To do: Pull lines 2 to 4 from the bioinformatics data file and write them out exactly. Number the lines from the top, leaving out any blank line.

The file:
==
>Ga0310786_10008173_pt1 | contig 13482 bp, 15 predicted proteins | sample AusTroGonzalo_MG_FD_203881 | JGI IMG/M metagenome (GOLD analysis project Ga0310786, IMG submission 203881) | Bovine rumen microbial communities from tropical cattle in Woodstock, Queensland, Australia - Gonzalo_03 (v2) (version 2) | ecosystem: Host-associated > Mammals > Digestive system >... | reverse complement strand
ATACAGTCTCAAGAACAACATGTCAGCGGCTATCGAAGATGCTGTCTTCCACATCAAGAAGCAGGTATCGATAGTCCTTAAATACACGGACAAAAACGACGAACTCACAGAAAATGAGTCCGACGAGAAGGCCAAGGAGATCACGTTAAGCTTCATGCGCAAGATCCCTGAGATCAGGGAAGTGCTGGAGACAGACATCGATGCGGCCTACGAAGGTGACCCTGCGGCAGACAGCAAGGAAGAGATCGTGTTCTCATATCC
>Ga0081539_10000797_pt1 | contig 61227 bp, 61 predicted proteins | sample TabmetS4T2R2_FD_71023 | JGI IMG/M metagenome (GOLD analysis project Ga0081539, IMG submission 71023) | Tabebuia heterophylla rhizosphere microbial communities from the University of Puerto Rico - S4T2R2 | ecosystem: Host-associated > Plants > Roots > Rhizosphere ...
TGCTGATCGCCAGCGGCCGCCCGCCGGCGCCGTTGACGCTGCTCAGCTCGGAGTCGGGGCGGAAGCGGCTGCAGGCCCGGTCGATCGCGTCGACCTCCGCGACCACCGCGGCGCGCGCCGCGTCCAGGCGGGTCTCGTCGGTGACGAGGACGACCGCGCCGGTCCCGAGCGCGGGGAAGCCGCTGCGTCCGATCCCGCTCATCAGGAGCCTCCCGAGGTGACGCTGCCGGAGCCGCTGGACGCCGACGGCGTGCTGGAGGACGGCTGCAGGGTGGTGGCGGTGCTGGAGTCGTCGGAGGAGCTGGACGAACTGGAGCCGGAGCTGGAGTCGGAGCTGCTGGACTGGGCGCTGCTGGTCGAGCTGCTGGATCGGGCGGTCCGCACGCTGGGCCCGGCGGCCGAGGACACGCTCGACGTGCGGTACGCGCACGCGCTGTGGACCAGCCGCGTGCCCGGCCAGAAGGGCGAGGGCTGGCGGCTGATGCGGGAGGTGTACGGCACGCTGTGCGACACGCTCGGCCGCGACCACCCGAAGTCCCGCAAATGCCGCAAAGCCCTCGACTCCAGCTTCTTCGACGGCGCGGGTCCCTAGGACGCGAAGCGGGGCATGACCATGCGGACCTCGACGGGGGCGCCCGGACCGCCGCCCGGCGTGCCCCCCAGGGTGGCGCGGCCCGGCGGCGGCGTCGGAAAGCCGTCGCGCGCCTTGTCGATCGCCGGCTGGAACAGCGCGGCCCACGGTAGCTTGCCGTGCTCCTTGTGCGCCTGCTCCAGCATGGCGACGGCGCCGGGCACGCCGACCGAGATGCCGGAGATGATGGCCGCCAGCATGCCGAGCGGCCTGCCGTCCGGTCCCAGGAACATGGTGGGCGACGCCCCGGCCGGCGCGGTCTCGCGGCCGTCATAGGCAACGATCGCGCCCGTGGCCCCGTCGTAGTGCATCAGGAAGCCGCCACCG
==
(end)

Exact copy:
ATACAGTCTCAAGAACAACATGTCAGCGGCTATCGAAGATGCTGTCTTCCACATCAAGAAGCAGGTATCGATAGTCCTTAAATACACGGACAAAAACGACGAACTCACAGAAAATGAGTCCGACGAGAAGGCCAAGGAGATCACGTTAAGCTTCATGCGCAAGATCCCTGAGATCAGGGAAGTGCTGGAGACAGACATCGATGCGGCCTACGAAGGTGACCCTGCGGCAGACAGCAAGGAAGAGATCGTGTTCTCATATCC
>Ga0081539_10000797_pt1 | contig 61227 bp, 61 predicted proteins | sample TabmetS4T2R2_FD_71023 | JGI IMG/M metagenome (GOLD analysis project Ga0081539, IMG submission 71023) | Tabebuia heterophylla rhizosphere microbial communities from the University of Puerto Rico - S4T2R2 | ecosystem: Host-associated > Plants > Roots > Rhizosphere ...
TGCTGATCGCCAGCGGCCGCCCGCCGGCGCCGTTGACGCTGCTCAGCTCGGAGTCGGGGCGGAAGCGGCTGCAGGCCCGGTCGATCGCGTCGACCTCCGCGACCACCGCGGCGCGCGCCGCGTCCAGGCGGGTCTCGTCGGTGACGAGGACGACCGCGCCGGTCCCGAGCGCGGGGAAGCCGCTGCGTCCGATCCCGCTCATCAGGAGCCTCCCGAGGTGACGCTGCCGGAGCCGCTGGACGCCGACGGCGTGCTGGAGGACGGCTGCAGGGTGGTGGCGGTGCTGGAGTCGTCGGAGGAGCTGGACGAACTGGAGCCGGAGCTGGAGTCGGAGCTGCTGGACTGGGCGCTGCTGGTCGAGCTGCTGGATCGGGCGGTCCGCACGCTGGGCCCGGCGGCCGAGGACACGCTCGACGTGCGGTACGCGCACGCGCTGTGGACCAGCCGCGTGCCCGGCCAGAAGGGCGAGGGCTGGCGGCTGATGCGGGAGGTGTACGGCACGCTGTGCGACACGCTCGGCCGCGACCACCCGAAGTCCCGCAAATGCCGCAAAGCCCTCGACTCCAGCTTCTTCGACGGCGCGGGTCCCTAGGACGCGAAGCGGGGCATGACCATGCGGACCTCGACGGGGGCGCCCGGACCGCCGCCCGGCGTGCCCCCCAGGGTGGCGCGGCCCGGCGGCGGCGTCGGAAAGCCGTCGCGCGCCTTGTCGATCGCCGGCTGGAACAGCGCGGCCCACGGTAGCTTGCCGTGCTCCTTGTGCGCCTGCTCCAGCATGGCGACGGCGCCGGGCACGCCGACCGAGATGCCGGAGATGATGGCCGCCAGCATGCCGAGCGGCCTGCCGTCCGGTCCCAGGAACATGGTGGGCGACGCCCCGGCCGGCGCGGTCTCGCGGCCGTCATAGGCAACGATCGCGCCCGTGGCCCCGTCGTAGTGCATCAGGAAGCCGCCACCG